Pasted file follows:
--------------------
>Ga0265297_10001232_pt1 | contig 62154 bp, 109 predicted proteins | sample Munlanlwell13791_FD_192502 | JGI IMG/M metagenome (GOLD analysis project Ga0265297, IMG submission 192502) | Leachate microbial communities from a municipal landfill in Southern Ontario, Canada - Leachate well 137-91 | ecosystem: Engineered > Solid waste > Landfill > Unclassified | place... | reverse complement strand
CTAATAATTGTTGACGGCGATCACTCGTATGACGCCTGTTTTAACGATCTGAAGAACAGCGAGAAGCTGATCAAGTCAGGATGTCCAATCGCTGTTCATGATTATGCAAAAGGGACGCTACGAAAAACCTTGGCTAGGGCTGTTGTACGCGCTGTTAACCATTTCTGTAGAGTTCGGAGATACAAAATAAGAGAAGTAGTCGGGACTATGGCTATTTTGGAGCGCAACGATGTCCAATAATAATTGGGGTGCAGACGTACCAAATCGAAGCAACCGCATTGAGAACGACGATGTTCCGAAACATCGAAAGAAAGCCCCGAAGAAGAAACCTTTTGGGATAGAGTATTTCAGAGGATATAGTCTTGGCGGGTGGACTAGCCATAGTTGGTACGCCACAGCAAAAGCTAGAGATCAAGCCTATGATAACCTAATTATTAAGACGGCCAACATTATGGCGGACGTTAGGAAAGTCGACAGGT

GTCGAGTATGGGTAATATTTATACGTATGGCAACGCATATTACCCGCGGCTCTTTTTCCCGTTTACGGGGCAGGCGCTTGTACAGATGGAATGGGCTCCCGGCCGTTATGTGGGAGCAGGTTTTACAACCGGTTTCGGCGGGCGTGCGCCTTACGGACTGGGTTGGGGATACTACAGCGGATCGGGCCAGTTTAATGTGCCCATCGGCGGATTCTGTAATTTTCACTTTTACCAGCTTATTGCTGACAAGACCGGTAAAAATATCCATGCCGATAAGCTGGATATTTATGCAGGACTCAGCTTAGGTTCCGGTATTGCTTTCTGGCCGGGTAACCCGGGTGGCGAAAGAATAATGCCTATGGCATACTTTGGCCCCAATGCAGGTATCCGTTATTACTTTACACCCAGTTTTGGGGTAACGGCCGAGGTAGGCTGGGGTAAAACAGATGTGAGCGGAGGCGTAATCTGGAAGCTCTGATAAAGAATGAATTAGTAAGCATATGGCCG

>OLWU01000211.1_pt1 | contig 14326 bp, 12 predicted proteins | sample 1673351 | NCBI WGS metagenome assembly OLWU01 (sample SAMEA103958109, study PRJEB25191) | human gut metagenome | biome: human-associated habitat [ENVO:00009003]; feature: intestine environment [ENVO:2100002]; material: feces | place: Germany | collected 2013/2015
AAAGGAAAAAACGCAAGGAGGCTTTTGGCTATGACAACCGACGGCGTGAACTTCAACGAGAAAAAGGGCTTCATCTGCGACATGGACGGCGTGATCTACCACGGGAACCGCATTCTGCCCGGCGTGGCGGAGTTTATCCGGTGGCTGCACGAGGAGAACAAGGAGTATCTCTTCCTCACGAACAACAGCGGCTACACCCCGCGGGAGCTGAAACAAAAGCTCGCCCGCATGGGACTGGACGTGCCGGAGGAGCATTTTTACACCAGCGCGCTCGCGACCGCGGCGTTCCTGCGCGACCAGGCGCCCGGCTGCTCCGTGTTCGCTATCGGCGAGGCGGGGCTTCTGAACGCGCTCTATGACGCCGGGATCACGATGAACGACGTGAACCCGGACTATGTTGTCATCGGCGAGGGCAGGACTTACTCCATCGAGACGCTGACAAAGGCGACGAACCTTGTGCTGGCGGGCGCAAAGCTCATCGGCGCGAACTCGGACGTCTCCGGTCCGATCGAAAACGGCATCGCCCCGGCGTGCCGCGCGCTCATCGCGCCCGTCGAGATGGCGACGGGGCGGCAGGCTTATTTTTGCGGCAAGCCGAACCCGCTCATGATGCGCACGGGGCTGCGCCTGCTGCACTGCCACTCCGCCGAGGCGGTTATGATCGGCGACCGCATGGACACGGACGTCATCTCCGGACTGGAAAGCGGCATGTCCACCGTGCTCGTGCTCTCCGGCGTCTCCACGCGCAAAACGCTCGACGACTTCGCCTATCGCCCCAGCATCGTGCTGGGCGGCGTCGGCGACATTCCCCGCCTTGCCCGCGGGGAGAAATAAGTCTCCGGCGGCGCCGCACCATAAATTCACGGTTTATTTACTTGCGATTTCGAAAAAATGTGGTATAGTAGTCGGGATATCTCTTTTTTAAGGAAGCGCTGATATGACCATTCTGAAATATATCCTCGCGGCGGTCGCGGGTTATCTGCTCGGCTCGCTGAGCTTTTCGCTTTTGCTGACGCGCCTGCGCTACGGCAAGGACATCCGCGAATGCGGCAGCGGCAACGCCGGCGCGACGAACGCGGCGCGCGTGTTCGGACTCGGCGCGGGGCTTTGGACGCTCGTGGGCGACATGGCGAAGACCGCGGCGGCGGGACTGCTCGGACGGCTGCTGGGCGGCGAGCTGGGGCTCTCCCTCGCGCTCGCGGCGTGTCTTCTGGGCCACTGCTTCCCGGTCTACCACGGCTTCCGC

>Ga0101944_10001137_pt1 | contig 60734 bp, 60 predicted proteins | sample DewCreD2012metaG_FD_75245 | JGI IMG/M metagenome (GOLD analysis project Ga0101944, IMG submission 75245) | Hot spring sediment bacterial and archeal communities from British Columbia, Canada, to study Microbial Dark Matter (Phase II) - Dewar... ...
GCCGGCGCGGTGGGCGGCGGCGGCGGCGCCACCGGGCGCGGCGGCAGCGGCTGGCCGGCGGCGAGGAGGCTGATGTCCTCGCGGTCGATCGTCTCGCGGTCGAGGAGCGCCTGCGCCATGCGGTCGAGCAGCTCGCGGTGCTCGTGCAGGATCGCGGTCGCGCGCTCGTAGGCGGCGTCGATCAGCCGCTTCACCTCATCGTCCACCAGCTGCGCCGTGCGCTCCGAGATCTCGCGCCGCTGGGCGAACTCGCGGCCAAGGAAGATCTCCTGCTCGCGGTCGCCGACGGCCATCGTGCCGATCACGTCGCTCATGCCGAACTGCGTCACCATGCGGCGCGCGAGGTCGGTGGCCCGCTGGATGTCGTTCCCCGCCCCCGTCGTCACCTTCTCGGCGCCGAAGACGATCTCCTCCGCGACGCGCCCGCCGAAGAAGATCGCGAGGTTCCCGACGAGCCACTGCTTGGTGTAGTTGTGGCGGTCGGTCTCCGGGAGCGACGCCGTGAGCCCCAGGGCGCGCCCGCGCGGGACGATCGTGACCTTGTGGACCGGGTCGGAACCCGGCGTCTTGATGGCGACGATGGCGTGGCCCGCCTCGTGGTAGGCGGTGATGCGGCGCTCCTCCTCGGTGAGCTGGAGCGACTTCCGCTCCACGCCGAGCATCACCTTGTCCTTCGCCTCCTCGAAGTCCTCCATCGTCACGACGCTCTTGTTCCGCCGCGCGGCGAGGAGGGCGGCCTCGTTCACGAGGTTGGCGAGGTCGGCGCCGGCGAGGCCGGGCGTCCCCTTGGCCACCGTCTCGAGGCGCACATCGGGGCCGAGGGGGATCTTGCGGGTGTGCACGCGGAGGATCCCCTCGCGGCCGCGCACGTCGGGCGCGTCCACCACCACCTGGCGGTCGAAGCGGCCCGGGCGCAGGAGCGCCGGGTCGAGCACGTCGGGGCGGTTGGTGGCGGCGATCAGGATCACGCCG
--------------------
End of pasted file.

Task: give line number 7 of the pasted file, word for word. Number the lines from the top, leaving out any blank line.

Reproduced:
GCCGGCGCGGTGGGCGGCGGCGGCGGCGCCACCGGGCGCGGCGGCAGCGGCTGGCCGGCGGCGAGGAGGCTGATGTCCTCGCGGTCGATCGTCTCGCGGTCGAGGAGCGCCTGCGCCATGCGGTCGAGCAGCTCGCGGTGCTCGTGCAGGATCGCGGTCGCGCGCTCGTAGGCGGCGTCGATCAGCCGCTTCACCTCATCGTCCACCAGCTGCGCCGTGCGCTCCGAGATCTCGCGCCGCTGGGCGAACTCGCGGCCAAGGAAGATCTCCTGCTCGCGGTCGCCGACGGCCATCGTGCCGATCACGTCGCTCATGCCGAACTGCGTCACCATGCGGCGCGCGAGGTCGGTGGCCCGCTGGATGTCGTTCCCCGCCCCCGTCGTCACCTTCTCGGCGCCGAAGACGATCTCCTCCGCGACGCGCCCGCCGAAGAAGATCGCGAGGTTCCCGACGAGCCACTGCTTGGTGTAGTTGTGGCGGTCGGTCTCCGGGAGCGACGCCGTGAGCCCCAGGGCGCGCCCGCGCGGGACGATCGTGACCTTGTGGACCGGGTCGGAACCCGGCGTCTTGATGGCGACGATGGCGTGGCCCGCCTCGTGGTAGGCGGTGATGCGGCGCTCCTCCTCGGTGAGCTGGAGCGACTTCCGCTCCACGCCGAGCATCACCTTGTCCTTCGCCTCCTCGAAGTCCTCCATCGTCACGACGCTCTTGTTCCGCCGCGCGGCGAGGAGGGCGGCCTCGTTCACGAGGTTGGCGAGGTCGGCGCCGGCGAGGCCGGGCGTCCCCTTGGCCACCGTCTCGAGGCGCACATCGGGGCCGAGGGGGATCTTGCGGGTGTGCACGCGGAGGATCCCCTCGCGGCCGCGCACGTCGGGCGCGTCCACCACCACCTGGCGGTCGAAGCGGCCCGGGCGCAGGAGCGCCGGGTCGAGCACGTCGGGGCGGTTGGTGGCGGCGATCAGGATCACGCCG